Mediation is a structured manner of addressing disputes between individuals or organizations following guidelines designed to deescalate and hopefully resolve conflict without excessive or unnecessary litigious expense.
Dawn M. Echols, M.S., LPC is a trained private mediator and specializes in certain aspects of divorce mediation, as well as other forms of conflict resolution between individuals or organizations. She specializes in aggression and anxiety in her counseling practice, as well as couples’ dynamics. Her background and qualifications are a natural fit for conflict resolution. Ms. Echols offers conflict resolution services for a variety of cases.
Formal conflict resolution is conducted by a trained or qualified mediator. In Georgia, mediators can be private, registered, and/or listed on court rosters by county or judicial district. At the very least, a mediator meets certain educational requirements. Ms. Echols was a Registered Mediator from 2012-2015. She now conducts private mediation, as well as offers brief solution oriented therapy aimed at resolving conflict between individuals in a counseling setting.
Formal mediation evolved from the U.S. Justice system seeking solutions to overloaded court dockets and delayed legal action. This led to the establishment of Alternative Dispute Resolution, commonly called ADR. (The term ‘alternative’ in this setting means an alternate path to resolution outside a courtroom and a judge’s decree.) In most counties in Georgia, mediation between divorcing (domestic) parties must be attempted before domestic parties appear in court. It is a common misconception to think that divorce requires a court appearance; however, if parties cannot agree, the conflict can escalate into the judicial system. When escalated, this particular form of domestic mediation requires parties use a Registered Mediator, or Registered Neutral, that is additionally approved for a county or district’s court program in the county of residence where the divorce is filed. (These mediators are listed at the Georgia Office of Dispute Resolution www.godr.org – see tabs for court programs). When court program mediators facilitate domestic mediation, agreements reached result in a binding legal document between two parties who desire to dissolve a legal marriage and such agreements become part of the final divorce decree. If agreement cannot be reached in mediation by a court program registered neutral, a judge may issue orders on unresolved issues of conflict.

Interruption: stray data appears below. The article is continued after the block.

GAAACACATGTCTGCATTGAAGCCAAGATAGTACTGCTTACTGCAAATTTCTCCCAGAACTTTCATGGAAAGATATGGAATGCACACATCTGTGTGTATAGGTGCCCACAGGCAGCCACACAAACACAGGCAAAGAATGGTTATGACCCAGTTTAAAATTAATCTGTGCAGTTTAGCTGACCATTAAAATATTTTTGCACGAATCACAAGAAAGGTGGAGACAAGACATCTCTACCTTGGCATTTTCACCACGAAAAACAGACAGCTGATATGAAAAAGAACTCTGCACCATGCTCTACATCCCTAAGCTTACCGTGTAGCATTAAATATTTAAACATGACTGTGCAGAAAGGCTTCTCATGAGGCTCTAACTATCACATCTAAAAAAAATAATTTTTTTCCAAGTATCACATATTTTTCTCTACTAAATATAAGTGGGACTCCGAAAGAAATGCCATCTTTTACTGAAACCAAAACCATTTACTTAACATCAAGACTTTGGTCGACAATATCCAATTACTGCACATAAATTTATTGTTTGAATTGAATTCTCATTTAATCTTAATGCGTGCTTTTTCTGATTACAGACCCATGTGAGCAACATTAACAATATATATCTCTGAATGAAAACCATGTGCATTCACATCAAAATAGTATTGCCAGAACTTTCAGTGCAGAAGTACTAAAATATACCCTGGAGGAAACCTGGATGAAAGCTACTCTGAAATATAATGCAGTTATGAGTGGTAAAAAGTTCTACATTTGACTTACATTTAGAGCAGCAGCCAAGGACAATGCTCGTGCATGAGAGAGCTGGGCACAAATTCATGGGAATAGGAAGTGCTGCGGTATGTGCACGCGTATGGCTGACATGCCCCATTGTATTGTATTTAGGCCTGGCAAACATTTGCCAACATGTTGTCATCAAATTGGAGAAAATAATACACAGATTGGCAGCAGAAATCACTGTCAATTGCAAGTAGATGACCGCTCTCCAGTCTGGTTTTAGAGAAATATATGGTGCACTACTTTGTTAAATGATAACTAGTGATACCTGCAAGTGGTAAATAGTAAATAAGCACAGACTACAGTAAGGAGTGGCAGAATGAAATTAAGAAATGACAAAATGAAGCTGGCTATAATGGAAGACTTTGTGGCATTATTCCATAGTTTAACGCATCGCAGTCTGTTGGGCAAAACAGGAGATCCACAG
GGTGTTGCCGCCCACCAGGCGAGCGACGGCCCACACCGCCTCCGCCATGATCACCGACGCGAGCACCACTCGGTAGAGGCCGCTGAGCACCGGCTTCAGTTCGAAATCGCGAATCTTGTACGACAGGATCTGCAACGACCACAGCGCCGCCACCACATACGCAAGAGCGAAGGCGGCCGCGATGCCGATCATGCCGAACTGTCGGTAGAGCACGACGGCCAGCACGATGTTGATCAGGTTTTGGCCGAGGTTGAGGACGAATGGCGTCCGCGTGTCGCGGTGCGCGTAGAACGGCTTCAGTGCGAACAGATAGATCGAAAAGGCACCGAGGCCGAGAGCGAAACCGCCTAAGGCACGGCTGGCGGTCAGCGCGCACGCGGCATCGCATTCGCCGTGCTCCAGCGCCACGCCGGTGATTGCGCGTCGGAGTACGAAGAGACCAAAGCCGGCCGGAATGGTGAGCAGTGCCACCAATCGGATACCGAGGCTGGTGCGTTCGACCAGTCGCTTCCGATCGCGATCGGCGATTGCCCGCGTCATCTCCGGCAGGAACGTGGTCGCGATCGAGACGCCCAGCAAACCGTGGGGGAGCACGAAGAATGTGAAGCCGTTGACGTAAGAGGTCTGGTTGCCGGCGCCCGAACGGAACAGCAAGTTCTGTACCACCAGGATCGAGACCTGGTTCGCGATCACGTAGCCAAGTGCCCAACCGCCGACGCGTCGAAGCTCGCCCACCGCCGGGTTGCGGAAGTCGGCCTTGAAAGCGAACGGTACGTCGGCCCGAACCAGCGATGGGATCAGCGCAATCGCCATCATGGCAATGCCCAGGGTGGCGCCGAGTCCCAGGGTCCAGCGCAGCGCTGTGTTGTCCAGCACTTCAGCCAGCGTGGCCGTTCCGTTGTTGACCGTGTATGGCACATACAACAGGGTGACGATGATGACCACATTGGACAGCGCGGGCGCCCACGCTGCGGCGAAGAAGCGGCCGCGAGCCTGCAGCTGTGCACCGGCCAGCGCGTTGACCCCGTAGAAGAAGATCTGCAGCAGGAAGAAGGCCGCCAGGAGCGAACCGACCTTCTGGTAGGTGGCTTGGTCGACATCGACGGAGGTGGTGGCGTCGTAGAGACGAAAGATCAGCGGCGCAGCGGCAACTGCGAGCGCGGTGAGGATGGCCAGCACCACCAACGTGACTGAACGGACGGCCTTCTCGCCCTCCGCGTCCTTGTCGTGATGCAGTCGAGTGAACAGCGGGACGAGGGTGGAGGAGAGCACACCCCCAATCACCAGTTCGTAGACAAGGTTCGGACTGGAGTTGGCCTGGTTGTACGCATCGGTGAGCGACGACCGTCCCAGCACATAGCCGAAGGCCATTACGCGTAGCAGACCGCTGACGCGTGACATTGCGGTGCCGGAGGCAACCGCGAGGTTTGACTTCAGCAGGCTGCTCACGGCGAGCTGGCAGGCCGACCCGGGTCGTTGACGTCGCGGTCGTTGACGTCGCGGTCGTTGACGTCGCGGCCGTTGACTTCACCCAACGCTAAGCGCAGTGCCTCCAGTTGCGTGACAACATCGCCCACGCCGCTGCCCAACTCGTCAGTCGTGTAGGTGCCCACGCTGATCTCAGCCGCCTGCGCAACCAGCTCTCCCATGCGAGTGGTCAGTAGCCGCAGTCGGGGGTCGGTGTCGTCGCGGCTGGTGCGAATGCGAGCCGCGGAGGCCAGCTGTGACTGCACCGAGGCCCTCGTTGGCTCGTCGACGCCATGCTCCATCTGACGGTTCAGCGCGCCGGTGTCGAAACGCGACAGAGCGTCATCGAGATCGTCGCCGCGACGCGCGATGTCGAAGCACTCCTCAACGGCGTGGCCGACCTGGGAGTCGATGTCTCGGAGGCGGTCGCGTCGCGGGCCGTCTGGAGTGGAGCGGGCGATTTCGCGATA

Private mediation does not require the use of a court program, so mediation options depend on the case in question. Agreements reached in private mediation are not drafted as legally executable documents, but rather, focus on reaching an understanding between parties and document the points of agreement between parties. Private mediation can be utilized in general/civil or domestic cases, but not in court programs.
Counselor/Therapists can be effective mediators due to their training and experience in helping people bring about positive change. The facilitative model of conflict resolution is favored in Georgia, especially for divorce, and is a natural fit for counselor/therapist-mediators.
For scheduling mediation or conflict resolution, please contact us HERE.
- Brief Solution Oriented Therapy for Conflict Resolution: $150 per hour
- Mediation: $250 per hour, Initial 3 hour minimum, billed per hour after initial meeting